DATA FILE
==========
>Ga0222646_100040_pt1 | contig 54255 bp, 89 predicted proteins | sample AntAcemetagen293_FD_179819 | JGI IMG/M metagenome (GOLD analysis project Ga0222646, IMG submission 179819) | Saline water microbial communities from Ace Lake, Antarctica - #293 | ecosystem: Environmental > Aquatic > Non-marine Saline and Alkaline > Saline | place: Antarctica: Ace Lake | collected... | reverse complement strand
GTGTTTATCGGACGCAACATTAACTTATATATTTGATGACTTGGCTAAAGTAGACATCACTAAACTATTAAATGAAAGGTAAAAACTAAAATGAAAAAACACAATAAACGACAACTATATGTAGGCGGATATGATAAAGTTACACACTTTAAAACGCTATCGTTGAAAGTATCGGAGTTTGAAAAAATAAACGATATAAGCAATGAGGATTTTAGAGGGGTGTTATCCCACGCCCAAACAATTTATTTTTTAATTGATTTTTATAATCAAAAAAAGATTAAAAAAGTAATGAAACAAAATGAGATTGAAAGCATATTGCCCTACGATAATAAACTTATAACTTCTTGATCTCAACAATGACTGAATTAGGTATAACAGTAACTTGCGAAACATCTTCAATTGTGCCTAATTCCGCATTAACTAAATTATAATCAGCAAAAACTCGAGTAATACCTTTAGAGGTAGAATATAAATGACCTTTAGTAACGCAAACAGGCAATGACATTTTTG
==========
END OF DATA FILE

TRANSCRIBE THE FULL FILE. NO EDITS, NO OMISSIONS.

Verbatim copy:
>Ga0222646_100040_pt1 | contig 54255 bp, 89 predicted proteins | sample AntAcemetagen293_FD_179819 | JGI IMG/M metagenome (GOLD analysis project Ga0222646, IMG submission 179819) | Saline water microbial communities from Ace Lake, Antarctica - #293 | ecosystem: Environmental > Aquatic > Non-marine Saline and Alkaline > Saline | place: Antarctica: Ace Lake | collected... | reverse complement strand
GTGTTTATCGGACGCAACATTAACTTATATATTTGATGACTTGGCTAAAGTAGACATCACTAAACTATTAAATGAAAGGTAAAAACTAAAATGAAAAAACACAATAAACGACAACTATATGTAGGCGGATATGATAAAGTTACACACTTTAAAACGCTATCGTTGAAAGTATCGGAGTTTGAAAAAATAAACGATATAAGCAATGAGGATTTTAGAGGGGTGTTATCCCACGCCCAAACAATTTATTTTTTAATTGATTTTTATAATCAAAAAAAGATTAAAAAAGTAATGAAACAAAATGAGATTGAAAGCATATTGCCCTACGATAATAAACTTATAACTTCTTGATCTCAACAATGACTGAATTAGGTATAACAGTAACTTGCGAAACATCTTCAATTGTGCCTAATTCCGCATTAACTAAATTATAATCAGCAAAAACTCGAGTAATACCTTTAGAGGTAGAATATAAATGACCTTTAGTAACGCAAACAGGCAATGACATTTTTG